# Morphogenetic studies of the rabbit. XXXIX. Ponderal correlation coefficients of the bones form two races of rabbits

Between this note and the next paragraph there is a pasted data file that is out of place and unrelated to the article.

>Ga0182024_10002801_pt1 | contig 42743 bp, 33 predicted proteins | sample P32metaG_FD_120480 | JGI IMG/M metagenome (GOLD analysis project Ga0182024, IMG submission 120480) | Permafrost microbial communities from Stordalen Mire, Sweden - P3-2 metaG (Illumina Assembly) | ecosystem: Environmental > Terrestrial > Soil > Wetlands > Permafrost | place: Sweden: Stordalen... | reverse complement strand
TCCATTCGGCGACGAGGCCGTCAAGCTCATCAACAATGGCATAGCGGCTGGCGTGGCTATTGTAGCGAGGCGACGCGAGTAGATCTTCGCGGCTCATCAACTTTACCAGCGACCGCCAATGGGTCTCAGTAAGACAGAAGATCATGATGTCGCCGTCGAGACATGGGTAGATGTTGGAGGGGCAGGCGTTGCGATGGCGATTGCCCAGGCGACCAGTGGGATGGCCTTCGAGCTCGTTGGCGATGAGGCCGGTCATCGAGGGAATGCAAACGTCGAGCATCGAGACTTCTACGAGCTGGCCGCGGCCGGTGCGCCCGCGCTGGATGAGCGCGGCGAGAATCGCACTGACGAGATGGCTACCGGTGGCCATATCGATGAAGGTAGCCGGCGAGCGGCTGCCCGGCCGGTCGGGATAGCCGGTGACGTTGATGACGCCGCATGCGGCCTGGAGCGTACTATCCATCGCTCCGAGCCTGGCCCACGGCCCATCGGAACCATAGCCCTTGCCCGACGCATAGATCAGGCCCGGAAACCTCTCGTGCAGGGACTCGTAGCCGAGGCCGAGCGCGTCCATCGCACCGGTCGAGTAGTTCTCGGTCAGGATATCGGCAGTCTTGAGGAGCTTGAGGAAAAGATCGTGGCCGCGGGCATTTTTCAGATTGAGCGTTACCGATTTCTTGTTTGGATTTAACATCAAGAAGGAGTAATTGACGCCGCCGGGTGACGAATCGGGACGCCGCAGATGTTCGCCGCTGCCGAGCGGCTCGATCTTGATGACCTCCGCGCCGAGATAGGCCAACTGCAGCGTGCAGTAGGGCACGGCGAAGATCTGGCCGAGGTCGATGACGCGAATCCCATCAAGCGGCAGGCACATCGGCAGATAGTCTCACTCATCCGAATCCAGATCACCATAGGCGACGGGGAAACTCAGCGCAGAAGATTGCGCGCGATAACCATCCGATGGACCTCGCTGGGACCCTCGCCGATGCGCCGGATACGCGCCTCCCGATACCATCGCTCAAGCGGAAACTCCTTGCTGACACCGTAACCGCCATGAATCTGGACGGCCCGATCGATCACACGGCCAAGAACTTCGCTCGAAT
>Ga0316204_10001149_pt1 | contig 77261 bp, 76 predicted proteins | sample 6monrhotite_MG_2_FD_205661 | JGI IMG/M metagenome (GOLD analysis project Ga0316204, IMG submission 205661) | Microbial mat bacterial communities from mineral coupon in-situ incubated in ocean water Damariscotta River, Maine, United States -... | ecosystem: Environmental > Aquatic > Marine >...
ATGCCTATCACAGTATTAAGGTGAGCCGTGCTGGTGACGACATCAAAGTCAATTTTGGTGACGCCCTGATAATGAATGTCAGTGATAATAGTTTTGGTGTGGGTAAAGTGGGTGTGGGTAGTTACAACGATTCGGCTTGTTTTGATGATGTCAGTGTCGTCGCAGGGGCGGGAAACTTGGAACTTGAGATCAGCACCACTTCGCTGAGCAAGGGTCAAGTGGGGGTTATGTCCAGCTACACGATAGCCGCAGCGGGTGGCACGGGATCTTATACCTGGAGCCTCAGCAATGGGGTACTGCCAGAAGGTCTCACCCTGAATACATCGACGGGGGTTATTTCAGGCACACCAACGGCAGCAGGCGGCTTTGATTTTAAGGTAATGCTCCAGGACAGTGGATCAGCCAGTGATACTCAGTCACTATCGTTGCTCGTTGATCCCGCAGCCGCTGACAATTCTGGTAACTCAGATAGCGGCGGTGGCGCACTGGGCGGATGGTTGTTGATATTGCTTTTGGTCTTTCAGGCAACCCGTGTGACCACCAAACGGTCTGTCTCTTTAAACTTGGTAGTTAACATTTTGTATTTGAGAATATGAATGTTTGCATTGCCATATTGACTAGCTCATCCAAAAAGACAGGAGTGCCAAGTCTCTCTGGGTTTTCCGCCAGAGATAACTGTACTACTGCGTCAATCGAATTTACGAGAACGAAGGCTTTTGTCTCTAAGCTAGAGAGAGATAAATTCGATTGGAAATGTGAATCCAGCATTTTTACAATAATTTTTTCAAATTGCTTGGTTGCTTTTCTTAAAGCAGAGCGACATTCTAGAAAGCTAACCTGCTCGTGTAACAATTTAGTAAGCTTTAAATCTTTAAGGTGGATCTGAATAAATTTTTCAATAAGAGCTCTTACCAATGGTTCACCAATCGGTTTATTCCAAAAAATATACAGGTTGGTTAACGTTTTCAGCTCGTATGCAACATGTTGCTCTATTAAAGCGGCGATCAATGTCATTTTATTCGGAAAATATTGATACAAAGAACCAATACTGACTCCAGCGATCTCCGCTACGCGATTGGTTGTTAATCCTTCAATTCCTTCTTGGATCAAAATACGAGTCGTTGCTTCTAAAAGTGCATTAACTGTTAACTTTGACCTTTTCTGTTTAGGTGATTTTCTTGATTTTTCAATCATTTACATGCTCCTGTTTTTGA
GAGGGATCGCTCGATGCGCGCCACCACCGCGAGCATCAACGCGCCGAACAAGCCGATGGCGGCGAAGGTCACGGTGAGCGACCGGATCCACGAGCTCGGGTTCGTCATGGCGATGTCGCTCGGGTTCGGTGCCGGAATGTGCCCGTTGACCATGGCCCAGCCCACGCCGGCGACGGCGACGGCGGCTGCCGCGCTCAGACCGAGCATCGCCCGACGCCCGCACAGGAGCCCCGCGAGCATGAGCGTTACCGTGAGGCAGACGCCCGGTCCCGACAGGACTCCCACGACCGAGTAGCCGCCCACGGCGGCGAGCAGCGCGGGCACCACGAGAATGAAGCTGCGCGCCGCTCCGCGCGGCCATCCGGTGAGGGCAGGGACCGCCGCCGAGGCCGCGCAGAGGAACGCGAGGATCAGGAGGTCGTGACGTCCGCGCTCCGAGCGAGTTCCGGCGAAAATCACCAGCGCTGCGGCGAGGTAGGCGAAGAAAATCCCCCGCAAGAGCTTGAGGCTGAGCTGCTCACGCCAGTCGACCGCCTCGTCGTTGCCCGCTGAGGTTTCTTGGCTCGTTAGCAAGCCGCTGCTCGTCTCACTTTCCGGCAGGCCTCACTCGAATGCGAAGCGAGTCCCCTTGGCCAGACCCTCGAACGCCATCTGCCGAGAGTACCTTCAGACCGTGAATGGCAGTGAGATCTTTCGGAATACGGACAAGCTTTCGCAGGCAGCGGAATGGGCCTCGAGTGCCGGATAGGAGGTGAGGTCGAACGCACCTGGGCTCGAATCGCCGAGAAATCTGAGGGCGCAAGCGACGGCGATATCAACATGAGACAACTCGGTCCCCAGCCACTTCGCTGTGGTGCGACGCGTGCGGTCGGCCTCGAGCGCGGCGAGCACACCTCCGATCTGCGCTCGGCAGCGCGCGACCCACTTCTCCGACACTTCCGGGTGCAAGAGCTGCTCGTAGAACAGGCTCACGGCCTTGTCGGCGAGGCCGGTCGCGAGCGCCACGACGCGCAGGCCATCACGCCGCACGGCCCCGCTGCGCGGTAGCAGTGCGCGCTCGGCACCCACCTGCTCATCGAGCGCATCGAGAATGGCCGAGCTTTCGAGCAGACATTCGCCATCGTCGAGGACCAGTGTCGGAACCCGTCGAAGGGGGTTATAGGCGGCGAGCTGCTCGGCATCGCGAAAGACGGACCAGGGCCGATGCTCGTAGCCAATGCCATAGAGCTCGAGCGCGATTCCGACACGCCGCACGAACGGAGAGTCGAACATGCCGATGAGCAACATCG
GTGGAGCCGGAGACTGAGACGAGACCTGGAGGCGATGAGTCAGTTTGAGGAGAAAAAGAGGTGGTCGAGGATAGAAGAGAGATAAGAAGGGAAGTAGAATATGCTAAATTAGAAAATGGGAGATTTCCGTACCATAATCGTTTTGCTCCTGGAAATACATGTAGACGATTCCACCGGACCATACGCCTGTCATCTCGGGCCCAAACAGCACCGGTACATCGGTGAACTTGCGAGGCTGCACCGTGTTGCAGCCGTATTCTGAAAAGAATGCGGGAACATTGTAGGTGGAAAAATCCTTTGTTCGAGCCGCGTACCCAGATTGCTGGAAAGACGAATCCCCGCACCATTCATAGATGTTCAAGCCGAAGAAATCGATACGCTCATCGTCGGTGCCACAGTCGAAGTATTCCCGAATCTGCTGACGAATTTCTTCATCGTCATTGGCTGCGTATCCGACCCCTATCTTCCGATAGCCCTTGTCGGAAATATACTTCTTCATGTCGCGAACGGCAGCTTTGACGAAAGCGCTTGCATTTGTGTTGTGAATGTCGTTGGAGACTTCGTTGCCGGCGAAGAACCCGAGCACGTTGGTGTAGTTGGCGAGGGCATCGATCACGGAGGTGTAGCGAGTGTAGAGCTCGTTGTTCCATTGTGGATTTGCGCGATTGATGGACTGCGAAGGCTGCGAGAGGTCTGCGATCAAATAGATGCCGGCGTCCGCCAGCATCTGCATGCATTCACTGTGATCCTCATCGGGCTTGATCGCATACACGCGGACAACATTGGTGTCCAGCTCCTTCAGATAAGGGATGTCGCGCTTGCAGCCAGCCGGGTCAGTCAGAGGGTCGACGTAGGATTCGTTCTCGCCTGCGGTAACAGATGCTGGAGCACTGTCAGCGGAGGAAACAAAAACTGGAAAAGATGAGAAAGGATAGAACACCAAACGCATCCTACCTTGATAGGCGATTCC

код для вставкиСкачатьMorphogenetic Studies of the Rabbit XXXIX. PONDERAL CORRELATION COEFFICIENTS OF THE BONES FROM TWO RACES OF RABBITS HOMER B. LATIMER AND PAUL B. SAWIN Department of Anatomy, Uniaersity of Kansas, Lawrence, and The Jackson Lahoratoq, Bar Harbor, Maine ABSTRACT Thirty-five male a n 30 female rabbits of large race 111 derived from the New Zealand White race and the same numbers of small race X, from Castle's small race, were used i n this study. Earlier studies on these two races have shown that the males are more variable in body weight and body length; and that the individual bones are likewise more variable in weight and in length in the males. In this study, body weight and the weight of the entire skeleton were correlated on the basis of the null hypothesis with the individual bone weights and the individual bone weights were intcrcorrelated. The correlations are, for the most part, higher in the males than in the females of both races. The males of small race X have higher correlations than the males of large race 111. Thus, although the entire body size varies more in the males. the weights of the bones are, €or the most part, more closely correlated with body weight and total skeletal weight and with the other bones in the males than in the females. Some of the lowest correlations are with bones having large proportions of cancellous bone. Earlier studies of large race 111 and small race X rabbits from The Jackson Laboratory at Bar Harbor, Maine, have shown that the males are more variable than the females in bvdy weight, body length, and also in the weights and linear measurements of most of the bones (Latimer and Sawin, '57, '59, '62, '63). With this in mind, in the present study, coefficients of correlation between net body weight, the weight of the entire skeleton, and the separate bones have been determined. MATERIALS AND METHODS The 35 male and 30 female adult rabbits of race 111, derived from the New Zealand White race, and the 35 male and 30 female animals of normal race X (age about 5 months to 2 years), derived from Castle's small race, are the same as reported by Latimer and Sawin ('55, '63). These were all raised under similar conditions at The Jackson Laboratory. They were shipped to Kansas where they were sacrificed and studied by one person (H.B. L.), who is also responsible for the preparation of these data. The methds used in studying these skeletons are described in detail in an earlier publication (Latimer and Sawin, '62). ANAT. REC., 159: 29-32. RESULTS Correlations of weights of indiuidual hones with net body weight. The coefficients of correlation between net body weight and the weight of the entire skeleton and ten bones or pairs of bones in both sexes of both races are shown in table 1. The net body weight is the gross body weight minus the contents of the digestive TABLE 1 Coefticients of correlation hetzceen net body weight and the entire skeleton and the weicrhts of individual bones, cr pairs o f hones Race 111 LMales Females Skeleton Mandible Sacrum Clavicle Scapula Humerus Radius and ulna 0s coxae Femur Tibia and fibula Calcaneus Race X Malcs Females 0.888 0.633 0.888 0.854 0.816 0.702 0.867 0.864 0.852 0.662 0.796 0.572 0.781 0.807 0.697 0.634 0.712 0.529 0.631 0.542 0.793 0.800 0.805 0.726 0.820 0.824 0.744 0.746 0.502 0.455 0.802 0.767 0.742 0.720 0.847 0.699 0.741 0.609 0.775 0.808 0.654 0.498 0.201 0.264 All weights are in grams. Correlations in of 0.325 and above arc significant at the and 0.418 and above are significant at the The corresponding values for the fqmales and 0.449. All correlations are positive. the 5% 1% are malcs level, level. 0.349 29 30 HOMER B. LATIMER AND PAUL R . SAWIN tube and all dissectable fat (Latimer and Sawin, '55). The radius and ulna are usually ankylosed and the tibia and fibula are firmly ankylosed in the rabbit and hence these pairs of bones were weighed together. The weights of all paired bones are the sums of the weights of right and left bones of a pair. All of the correlations are positive and hence the signs are omitted in all of these tables. On the basis of the null hypothesis, all of the correlations in table 1 are significant at the 1% level except two, namely, those with the weights of sacrum and clavicle in the females of race 111. The correlations are somewhat higher in all cases in the males compared with the females, except for the scapula in race 111and the 0s coxae and femur in race X rabbits. The coefficients of variation of the clavicle, scapula, and 0s coxae are the three highest coeficients of variation in both sexes of race I11 and they are also very high in race X (Latimer and Sawin, '62, '63). This may account, in part at least, for the low correlations in this table. Not only are the correlations generally somewhat higher in the males than in the females, but the correlations in both sexes in race X are variably higher than in race 111, with one exception, namely, the scapula, which has a higher correlation in race I11 than in race X females. Thus the males of both races have higher correlations than the females, and the rabbits of the same sex generally have higher correlations in the smaller and more active race X rabbits. Correlutions of weights of individual bones with total skeletal weight. The correlation coefficients between skeletal weight and the weights of individual bones, or pairs of bones, are shown in table 2. All of these correlations are significant at the 1% level except that of the female clavicle in race X. In race 111, the correlations are higher in the males with two exceptions, namely, scapula and combined radius and ulna. In race X, however, there are only three bones with higher correlations in the males. These higher correlations in the females of race X compared with the males are unexpected and no explanation for this is immediately apparent, unless it is due to the lesser vari- TABLE 2 Coefficients of correlation between total skeletal weight and t h e weights o f t h e individual bones, or pairs of bones Race 111 Mandible Sacrum Clavicle Scapula Humerus Radius and ulda 0 s coxae Femur Tibia and fibula Calcaneus Race X Males FemaIes Male4 Females 0.897 0.838 0.711 0.695 0.962 0.793 0.479 0.601 0.850 0.950 0.966 0.911 0.592 0.791 0.939 0.928 0.937 0.408 0.662 0.954 0.866 0,906 0.911 0.897 0.890 0.878 0.932 0.902 0.918 0.972 0.967 0.981 0.913 0.883 0.853 0.840 0.921 0.892 0.948 0.930 1\11 weights are in grams. All of the corrclations arc positive and the significances of these are the same as i n table 1. ability in total skeletal weight in these race X females (Latimer and Sawin, '63). The correlations in race X compared with the same sex of race I11 rabbits are higher, except in the male clavicle, humerus, and os eoxae and the female clavicle and scapula. Thus, with certain exceptions. the parts of the skeleton are generally better correlated with total skeletal weight, as well as with net body weight, in the smaller race X rabbits. AS one might expect, these correlations with skeletal weight are higher than with body weight, except that of the scapula in both sexes of both races and the clavicles in male and female race X rabbits. The higher correlations between the weight of the scapula and body weight in all of these populations is rather puz7ling. One would expect that all of the bones of the skeleton would be more closely related to the total skeletal weight than to net body weight. Correlations between weights of indivitlual bones. The correlation coefficients between the weights of the individual bones and body and skeletal weight have been shown in tables 1 and 2, and now the coefficients of correlation between the weights of these bones, or pairs of bones, are presented in table 3 for the males and females of race 111. On the basis of the null hypothesis, all of the correlations for the males are significant at 1%, while in the females one correlation is not significant and four are significant only at the 5% level. All of these correlations below 31 CORRELATIONS OF RABBIT BONES TABLE 3 Coefzients of correlation between the weights of some of the individual bones of race III rabbits Mandible Mandible Sacrum Sacpula Humerus Radius and ulna 0 s coxae Femur Tibia and fibula Calcaneus Sacrum Scapula Humerus 0.658 0.393 0.948 Radius and I_._-~ i l n-i 0.660 0.442 0.852 0.842 cgacFemur Tibia and fibula Calcaneus 0.502 0.433 0.777 0.835 0.498 0.557 0.749 0.869 0.465 0.613 0.728 0.820 0.551 0.477 0.572 0.629 0.699 0.752 0.954 0.822 0.806 0.942 0.721 0.764 0.892 0.351 0.730 0.725 0.767 0.672 0.341 0,660 0.884 0.878 0.622 0.853 0.700 0.755 0.530 0.927 0.732 0.965 0.723 0.899 0.912 0.903 0.744 0.862 0.914 0.677 0.696 0.920 0.947 0.707 0.716 0.882 0.882 0.885 0.866 0.799 0.811 0.929 0.797 0.838 0.916 Correlations for the fcmales are in the upper right half, and for the males $ the lower Ieft half of the table. All correlations are positive and the slgnificances of these are the same as m table 1. TABLE 4 Coefficients of correlation between the weights of some of the bones of race X rabbits Mandible Mandible Sacrum Scapula Humerus Radius and ulna 0 s coxae Femur Tibia and fibula Calcaneus Sacrum Scapula Radius and ulna ,Zae Femur Tibia and fibula calcaneus 0.780 0.407 0.821 0.849 0.793 0.890 0.868 0.810 0.911 0.927 0,894 0.795 0.868 0.854 0.933 0.813 0.594 0.844 0.903 0.762 0.753 0.799 0.867 0.907 0.867 0.937 0.935 0.921 0.956 0.908 0.860 0.925 0.976 0.934 0.918 Humerus 0.751 0.789 0.900 0.880 0.772 0.886 0,826 0.866 0.939 0.864 0.866 0.823 0.813 0.788 0.865 0.937 0.888 0.882 0.952 0.884 0.962 0.908 0.939 0.896 0.815 0.764 0.699 0.872 0.893 0.893* 0.941 0.918 0.944 0.932 0.909 0.857 0.949 The Correlations for. the females are in the upper right half, and for the males in the lower left half of the table. All correlabons are positive and the significances of these are the same as in table 1. the 1% level of significance are correlations with the sacrum. Table 1 shows that the female sacrum is not significantly correlated with body weight, and, although it is significantly correlated with total skeletal weight (table 2 ) , it is the lowest correlation of all of the bones in the female. The only bones significantly correlated at the 1% level with the female sacrum are femur, tibia plus fibula and calcaneus, or the bones of the hind limb. Table 4 presents the coefficients of correlation for the male and female bones of race X rabbits. AII of the correlations for the males of race X are significant at 1% as they were for the race I11 males. In race X females, all of the correlations are significant at 1% except one, that between sacrum and humerus, which is significant only at the 5% level. Thirty of the 36 correlations are somewhat higher in the males of race X com- pared with race 111 males. Three of the six correlations which are lower in race X males than in race 111 males are correlations with the sacrum and three are with the 0 s coxae. In the females of the two races there are only three correlations higher in race TI1 than in race X. Two of these correlations are with the sacrum and one is with the 0s coxae. The sacrum has some low correlations with the other bones in tables 3 and 4, and this may be due to its very high variability in weight. In race X it is the most variable in weight of all of the bones, and in race I11 it is one of the most variable bones (Latimer and Sawin, '63). Ingalls ('31) found that the human sacrum has the highest variability; and second in variability is the sternum. He suggested that the high variability of these bones may be due to their very large proportion of cancellous bone. Our observations on these rabbit 32 HOMER B. LATIMER AND PAUL B. SAWIN bones seem in accord with this suggested explanation. Shape of the sacrum may be a factor also. We need further study to learn if there are other factors operating to cause this high variability and these low coefficients of correlation. ACKNOWLEDGMENTS This investigation was supported by Public Health Service Research Grants CA00281 from the National Cancer Institute, HD-01496 from the National Institute of Child Health and Human Development, and FR-00251 from the Division of Research Facilities and Resources, and in part by Research Grant E-40 from the American Cancer Society. The final draft of this manuscript was made possible through the efforts of Mrs. Homer Latimer and Dr. E. W. Lowrance. LITERATURE CITED Ingalls, N. W. 1931 Observations on bone weights. Am. J. Anat., 48: 45-98. L a t h e r , H. B., and P. B. Sawin 1955 Morphogenetic studies of the rabbit. XII. Organ size in relation to body weights in adults of small sized race X. Anat. Rec., 123: 81-102. 1957 Morphogenetic studies of the rabbit. XIX. Organ size in relation to body size in large race 111 and in small race X. Anat. Rec., 129: 457-472. 1959 Morphogenetic studies of the rabbit. XXII. Linear measurements of large race I11 and small race X. Anat. Rec., 134: 69-86. 1962 Morphogenetic studies of the rabbit. XXXI. Weights and linear measurements of some of the bones of 65 race I11 rabbits. Am. J. Anat., 110: 259-268. 1963 Morphogenetic studies of the rabbit. XXXIV. Weights and linear measurements of the bones of small race X rabbits compared with large race 111. Am, J. Anat., 113: 235-243.